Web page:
found at www.amur.org.uk/leopards/
The Amur (far eastern) leopard, Panthera pardus orientalis, is the rarest big cat in the world and yet is still a relatively unknown species of leopard outside of its homeland in Russia. The approximate population stands at about 35 individuals remaining in the wild. Until about 14 years ago very little conservation work had been carried out but in the past few years some major initiatives have been set up to try to save these animals.
Amur leopard walking towards a camera trapThe Amur leopard is recognizable by longer fur for winter warmth, a very ‘bushy’ tail and ‘open’ rosettes characterize its coat. Anyone who has seen an Amur leopard, either in the wild or in captivity, will tell you it is an incredibly beautiful animal.In spite of their relatively small size leopards can carry three times their own weight up a tree. This is to ensure other, larger predators do not steal their food. n the wild leopards live for between 10-15 years but may live to 20 years in captivity. The main prey species of the Amur leopard are roe and sika deer along with hares and badgers.
Distribution and Habitat
In the early 1970s there were three populations; Sikhote-Alin Mountains, southwest of Lake Khanka and the southern most tip of the Russian Far East along the borders with China in the Khasan Region of Primorsky Krai. The first two isolated populations become extinct in the 1980s but the population in Primorsky Krai appears to be small but stable.However, in 2010, researchers sighted a male Amur leopard in the Hunchun Tiger and Leopard Reserve . It was the first confirmed sighting of a leopard in China but it is currently unknown how big this population is and whether it is continuous with the population in Primorsky Krai. None-the-less it is still positive news.The Russian Far East is covered in mixed forests of Korean pine, black fir and broad-leaves in mountainous areas and temperatures can drop to as low as -40°C with hot summers. The leopards move to the warmest part of their habitat where the snow is only between 10 and 15cm deep, although they can tolerate depths of 30-40cm.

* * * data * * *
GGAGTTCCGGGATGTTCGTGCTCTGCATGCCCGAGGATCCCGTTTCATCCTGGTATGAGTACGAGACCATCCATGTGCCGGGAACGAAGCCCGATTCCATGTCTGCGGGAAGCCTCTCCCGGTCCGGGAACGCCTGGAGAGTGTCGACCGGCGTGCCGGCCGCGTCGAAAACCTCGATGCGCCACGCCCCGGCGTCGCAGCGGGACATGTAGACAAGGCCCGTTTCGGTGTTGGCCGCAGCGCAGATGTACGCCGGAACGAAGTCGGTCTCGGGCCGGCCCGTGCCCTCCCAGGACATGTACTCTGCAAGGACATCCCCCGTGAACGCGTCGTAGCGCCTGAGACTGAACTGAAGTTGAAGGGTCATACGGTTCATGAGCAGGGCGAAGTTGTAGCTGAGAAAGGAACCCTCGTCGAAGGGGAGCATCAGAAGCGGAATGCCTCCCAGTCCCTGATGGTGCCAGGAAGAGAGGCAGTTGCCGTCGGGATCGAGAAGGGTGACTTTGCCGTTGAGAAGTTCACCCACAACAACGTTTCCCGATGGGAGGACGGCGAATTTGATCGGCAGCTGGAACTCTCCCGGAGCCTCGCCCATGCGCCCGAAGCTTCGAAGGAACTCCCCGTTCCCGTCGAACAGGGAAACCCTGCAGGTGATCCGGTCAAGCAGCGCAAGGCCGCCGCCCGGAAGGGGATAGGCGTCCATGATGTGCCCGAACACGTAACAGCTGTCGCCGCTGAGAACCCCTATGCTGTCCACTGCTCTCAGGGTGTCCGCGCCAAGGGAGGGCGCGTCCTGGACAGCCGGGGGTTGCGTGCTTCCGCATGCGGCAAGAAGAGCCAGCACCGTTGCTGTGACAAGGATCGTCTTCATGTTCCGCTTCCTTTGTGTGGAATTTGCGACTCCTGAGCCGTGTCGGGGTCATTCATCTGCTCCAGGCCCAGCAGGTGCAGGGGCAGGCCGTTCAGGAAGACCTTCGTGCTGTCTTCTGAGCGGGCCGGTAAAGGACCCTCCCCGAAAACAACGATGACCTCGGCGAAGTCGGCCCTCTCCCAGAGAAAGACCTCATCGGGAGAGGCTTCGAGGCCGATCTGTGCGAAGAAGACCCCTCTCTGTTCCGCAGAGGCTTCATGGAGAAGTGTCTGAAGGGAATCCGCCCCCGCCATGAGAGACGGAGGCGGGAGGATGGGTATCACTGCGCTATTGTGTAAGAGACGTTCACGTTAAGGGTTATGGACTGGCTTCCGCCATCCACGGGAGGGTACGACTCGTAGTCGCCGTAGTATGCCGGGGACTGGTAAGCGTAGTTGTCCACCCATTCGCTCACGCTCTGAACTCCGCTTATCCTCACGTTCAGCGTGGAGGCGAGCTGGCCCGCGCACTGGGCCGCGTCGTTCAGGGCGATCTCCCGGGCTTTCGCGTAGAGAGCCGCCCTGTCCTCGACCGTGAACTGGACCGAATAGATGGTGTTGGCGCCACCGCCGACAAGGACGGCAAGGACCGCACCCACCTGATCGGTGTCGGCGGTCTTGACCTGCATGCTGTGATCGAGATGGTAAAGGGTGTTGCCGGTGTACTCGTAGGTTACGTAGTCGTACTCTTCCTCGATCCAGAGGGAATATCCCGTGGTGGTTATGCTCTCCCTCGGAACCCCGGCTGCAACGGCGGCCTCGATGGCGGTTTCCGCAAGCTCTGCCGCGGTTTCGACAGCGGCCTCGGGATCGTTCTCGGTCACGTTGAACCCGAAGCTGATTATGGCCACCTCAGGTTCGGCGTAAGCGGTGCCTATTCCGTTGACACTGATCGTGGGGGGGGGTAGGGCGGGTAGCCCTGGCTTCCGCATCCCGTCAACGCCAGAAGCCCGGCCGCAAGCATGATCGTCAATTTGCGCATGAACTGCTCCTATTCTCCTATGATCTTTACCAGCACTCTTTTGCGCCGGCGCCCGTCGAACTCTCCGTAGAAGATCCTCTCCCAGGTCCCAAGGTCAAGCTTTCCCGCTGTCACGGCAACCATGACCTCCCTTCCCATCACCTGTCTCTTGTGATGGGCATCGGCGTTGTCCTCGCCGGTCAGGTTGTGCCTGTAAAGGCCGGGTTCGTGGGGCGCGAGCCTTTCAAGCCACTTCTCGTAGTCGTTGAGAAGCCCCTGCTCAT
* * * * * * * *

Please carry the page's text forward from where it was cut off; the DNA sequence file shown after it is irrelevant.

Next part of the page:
Females have exclusive territories of 40-100km2 while males have overlapping territories in the region of 300km2. They come together only for mating from the ages of 3-4 years.Amur leopards can have cubs all year round but there is a peak breeding during the late winter months/early spring. Females give birth to up to 4 cubs after 3 – 3.5 months but normally only 1-2 cubs survive the first few weeks.Like other big cat species, Amur leopard cubs leave their mother at 18-24 months.
Amur leopardBecause the Amur leopard population is so small there is a great risk of extinction which could be caused by any one of the following threats:
• Loss of habitat – the leopard lives in an area of Primorski Krai called Khasan which covers about 3,000 km2. The forest habitat is reducing in size due to logging activities but more importantly due to the careless burning of the forest. In some areas now the forest has been reduced to a black charcoal landscape.
• Poaching – poaching of both the leopards and their prey is a serious threat. In some years we know that up to five individuals have been lost due to the skins that are confiscated. This level of poaching is extremely dangerous for the remaining population and if it goes on at these levels the leopard will become extinct in the near future. Anti-poaching teams are working hard but we need more men and more equipment. The leopard skins are sold and their internal parts go to China for use in Traditional Chinese Medicine. It must be noted that the majority of TCM practioners do not encourage the use of endangered species as remedies.
• Depletion of prey base – the deer and other animals that leopards feed on are being depleted by illegal hunting. In addition Chinese hunters are coming across the border to poison the rivers to collect frogs and to collect other wildlife and this ultimately has a threat on the health of the whole eco-system.
• Economic Development – in 2005 the last remaining area where leopards live was threatened with the development of a new coal mine and a new oil pipeline. Luckily the Russian Government decided in 2006 that the proposed oil pipeline would NOT go through the leopard territory which was wonderful news for all the conservationists who have worked so hard to protect these big cats. In 2007 a new threat loomed – the upgrading of major roads in the area. In the summer of 2007 it was agreed that tunnels will be created under the new major road so that not only the leopards but other animals can cross safely. Economic development will always be a threat but hopefully these decisions have set a precedent.
• Disease – As with all small populations, the risk of extinction due to disease is greater. Any disease or serious health issues may wipe out the entire remaining wild Amur leopard population. Inbreeding may lead to genetic defects and/or weakened immune systems, which makes animals more vulnerable and prone to disease